After hitting one of his lowest points ever, Slade Wilson tried to rebuild his life by renouncing killing and creating a team of superheroes. However, Slade hasn’t been finding this transition easy or simple. “Deathstroke Annual” #1 shows how people can repeat patterns of behavior no matter how much they try and break the cycle. The special issues also shifts artistic creative teams and marks a couple huge milestones in the series’ overall plot, but does the oversized comic come together as a cohesive narrative?
Written by Christopher Priest
Pencils by Denys Cowan
Breakdowns by Larry Hama
Inked by Bill Sinkiewicz
Colored by Jeremy Cox
Lettered by Willie Schubert
“An Innocent Man”! Team Defiance is pushed to the edge of oblivion when one of their own ends up dead—and Deathstroke is to blame! Is this the end of Slade Wilson’s hero turn? It’s all been building to this—don’t miss the finale of “Defiance,” the events of which will lead Deathstroke down a shocking new path!
In “Deathstroke Annual” #1 Slade Wilson is innocent until he proves himself guilty. Despite the promise of Defiance, Wilson has not been living up to his name or his attempts to be heroic. This annual is full of all the double-crossing, mystery and second-guessing of previous installments laced with extra paranoia and depression. When Deathstroke becomes involved with the other members of Defiance and his greater family, he only leaves a path of destruction in his wake marred by poor decisions and choices leading him towards a breaking point. Deathstroke’s life is dominated by a poor set of decisions and greyed moral fibers which should repel the members of the team like his ex-wife far, far away from him–but like this book, real life is messy and complicated.
This installment dives deep into Power Girl’s psyche, analyzing why the character has stuck with Slade after all this time and how she suddenly now has an extraordinarily difficult time adapting to life around her. With such a sheltered upbringing and out-of-touch view of the world, Tonya now has to figure out her own moral code but now she is in the presence of the most morally fractured characters in the DC Universe. Even Jericho gives her the cold shoulder as he was once the most innocent character in the DC Universe back in the “New Teen Titans” days.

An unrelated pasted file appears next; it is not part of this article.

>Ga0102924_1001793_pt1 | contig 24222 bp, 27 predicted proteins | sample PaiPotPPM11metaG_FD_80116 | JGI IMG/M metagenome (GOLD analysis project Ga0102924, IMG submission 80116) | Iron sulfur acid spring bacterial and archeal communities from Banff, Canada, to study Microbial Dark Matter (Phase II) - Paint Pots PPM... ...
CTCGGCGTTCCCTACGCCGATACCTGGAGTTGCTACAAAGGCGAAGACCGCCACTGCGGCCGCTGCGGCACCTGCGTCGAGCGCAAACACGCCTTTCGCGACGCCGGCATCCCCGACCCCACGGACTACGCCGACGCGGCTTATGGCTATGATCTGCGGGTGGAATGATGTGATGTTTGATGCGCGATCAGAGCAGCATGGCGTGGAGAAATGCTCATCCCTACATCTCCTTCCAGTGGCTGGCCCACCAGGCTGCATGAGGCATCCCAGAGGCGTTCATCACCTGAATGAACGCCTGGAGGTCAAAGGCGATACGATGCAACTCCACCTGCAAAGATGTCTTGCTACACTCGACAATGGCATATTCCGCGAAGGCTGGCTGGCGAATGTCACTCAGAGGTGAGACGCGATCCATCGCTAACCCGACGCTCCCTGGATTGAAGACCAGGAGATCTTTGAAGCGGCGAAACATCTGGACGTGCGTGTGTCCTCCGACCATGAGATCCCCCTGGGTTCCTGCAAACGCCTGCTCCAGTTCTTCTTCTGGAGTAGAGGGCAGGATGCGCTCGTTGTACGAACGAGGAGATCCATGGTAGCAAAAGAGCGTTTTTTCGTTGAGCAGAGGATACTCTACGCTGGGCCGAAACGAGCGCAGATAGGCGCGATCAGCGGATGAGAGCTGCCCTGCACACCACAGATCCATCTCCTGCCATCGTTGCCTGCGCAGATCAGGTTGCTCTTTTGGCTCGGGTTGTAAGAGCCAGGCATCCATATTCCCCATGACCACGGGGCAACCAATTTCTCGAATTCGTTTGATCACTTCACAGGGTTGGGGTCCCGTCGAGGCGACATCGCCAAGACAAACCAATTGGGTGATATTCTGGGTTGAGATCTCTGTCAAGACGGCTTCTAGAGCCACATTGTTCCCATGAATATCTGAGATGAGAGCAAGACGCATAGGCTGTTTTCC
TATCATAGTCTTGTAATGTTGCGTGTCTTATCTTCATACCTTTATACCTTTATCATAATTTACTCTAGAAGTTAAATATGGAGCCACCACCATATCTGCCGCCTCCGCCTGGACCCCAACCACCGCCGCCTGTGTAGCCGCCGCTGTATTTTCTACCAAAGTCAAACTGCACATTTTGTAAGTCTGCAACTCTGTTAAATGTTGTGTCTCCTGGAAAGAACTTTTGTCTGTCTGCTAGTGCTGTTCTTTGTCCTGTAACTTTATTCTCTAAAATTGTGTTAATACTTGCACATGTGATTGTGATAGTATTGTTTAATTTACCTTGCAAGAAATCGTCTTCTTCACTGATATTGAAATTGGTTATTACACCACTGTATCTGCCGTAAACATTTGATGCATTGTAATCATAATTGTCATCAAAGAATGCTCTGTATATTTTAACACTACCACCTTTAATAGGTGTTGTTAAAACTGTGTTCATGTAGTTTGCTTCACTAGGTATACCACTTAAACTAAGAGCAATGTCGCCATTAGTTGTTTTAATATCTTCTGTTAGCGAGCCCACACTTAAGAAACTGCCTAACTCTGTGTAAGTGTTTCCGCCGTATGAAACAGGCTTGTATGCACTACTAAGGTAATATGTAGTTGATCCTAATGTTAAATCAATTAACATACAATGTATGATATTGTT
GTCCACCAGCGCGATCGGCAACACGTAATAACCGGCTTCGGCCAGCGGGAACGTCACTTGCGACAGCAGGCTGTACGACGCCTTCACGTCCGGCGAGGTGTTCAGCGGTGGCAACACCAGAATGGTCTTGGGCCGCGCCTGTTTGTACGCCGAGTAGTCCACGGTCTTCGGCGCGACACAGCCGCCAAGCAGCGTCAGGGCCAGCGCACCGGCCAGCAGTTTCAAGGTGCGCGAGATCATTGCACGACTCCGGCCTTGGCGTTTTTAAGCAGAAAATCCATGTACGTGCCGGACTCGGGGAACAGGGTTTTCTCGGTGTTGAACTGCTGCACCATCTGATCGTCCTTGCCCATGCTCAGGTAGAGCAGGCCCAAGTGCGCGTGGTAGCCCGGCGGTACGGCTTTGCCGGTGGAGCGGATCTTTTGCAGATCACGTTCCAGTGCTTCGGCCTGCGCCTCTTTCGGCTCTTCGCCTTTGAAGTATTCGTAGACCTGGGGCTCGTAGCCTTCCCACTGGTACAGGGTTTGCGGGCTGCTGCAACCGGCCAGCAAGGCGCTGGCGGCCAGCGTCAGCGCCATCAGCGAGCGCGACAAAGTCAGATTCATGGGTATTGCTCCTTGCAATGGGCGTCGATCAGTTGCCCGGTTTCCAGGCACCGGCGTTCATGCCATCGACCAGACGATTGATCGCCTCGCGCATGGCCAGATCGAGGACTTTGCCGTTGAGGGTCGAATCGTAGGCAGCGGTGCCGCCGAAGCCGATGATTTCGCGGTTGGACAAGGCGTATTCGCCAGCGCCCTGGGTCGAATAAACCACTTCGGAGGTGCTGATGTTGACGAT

The issue is full of shifting allegiances and characters falling back into the same old patterns that got them where they are today. The title of the issue, dubbed ‘An Innocent Man,’ is a definitively ironic statement. While television and film have analyzed the anti-hero genre, superheroes haven’t been deconstructed in a long-form manner with as deep a characterization as this most recent “Deathstroke” comic has provided readers. The most direct example this issue offers up is Slade’s stilted and violent relationship with his ex-wife. Over the past couple years, Priest has shown an adept understanding of Wilson painting him as a deadly unforgiving and unloving superhero/villain assassin.
With this particular being an annual, the artistic teams change from the ongoing series and artist Denys Cowan joins the fray (with breakdowns by Larry Hama and inks by the legendary Bill Sinkiewicz). This creative team is a group of seasoned professionals bearing an old-school sensibility. I really enjoy what they bring to action sequences as Hama’s breakdowns still feel incredibly fluid and tense. The slightly abstract sensibilities Sinkiewicz and Cowan bring to the narrative makes for a fluid page layout and high octane energy that I thoroughly enjoyed.
At times, I wonder if the reason why so many creators were brought on board the art team. I believe all the creators on the title may have been strapped for time when they were putting the work together. Some pages, like the scenes at Titans Tower shows figures depicted as kind of scratchy and lanky. These moments detract from the overall momentum and layout of the story in general. I do think the gritty style Priest is going for utilizes the team well but aside from those moments, there can be a tonal clash with the artwork in the comic.
While Deathstroke has a tendency to be dark and dreary, this new issue of the comic is particularly difficult to get through packed with some of the most depressing scenarios the creators have ever put forth. Thankfully, the issue ends with a burst of strange happiness depicting a counterbalance and tonal shift with what came before. “Deathstroke Annual” #1 is a challenging and progressive comic placing Slade’s darkest truths out in the open. Certain moments start to reveal a change or shift based on the psychological damage Wilson inflicted on the cast over time which cannot be healed.
Final Verdict: 8.0 – “Deathstroke Annual” #1 plays off Deathstroke’s corruption of character and explores how he has damaged those surrounding him.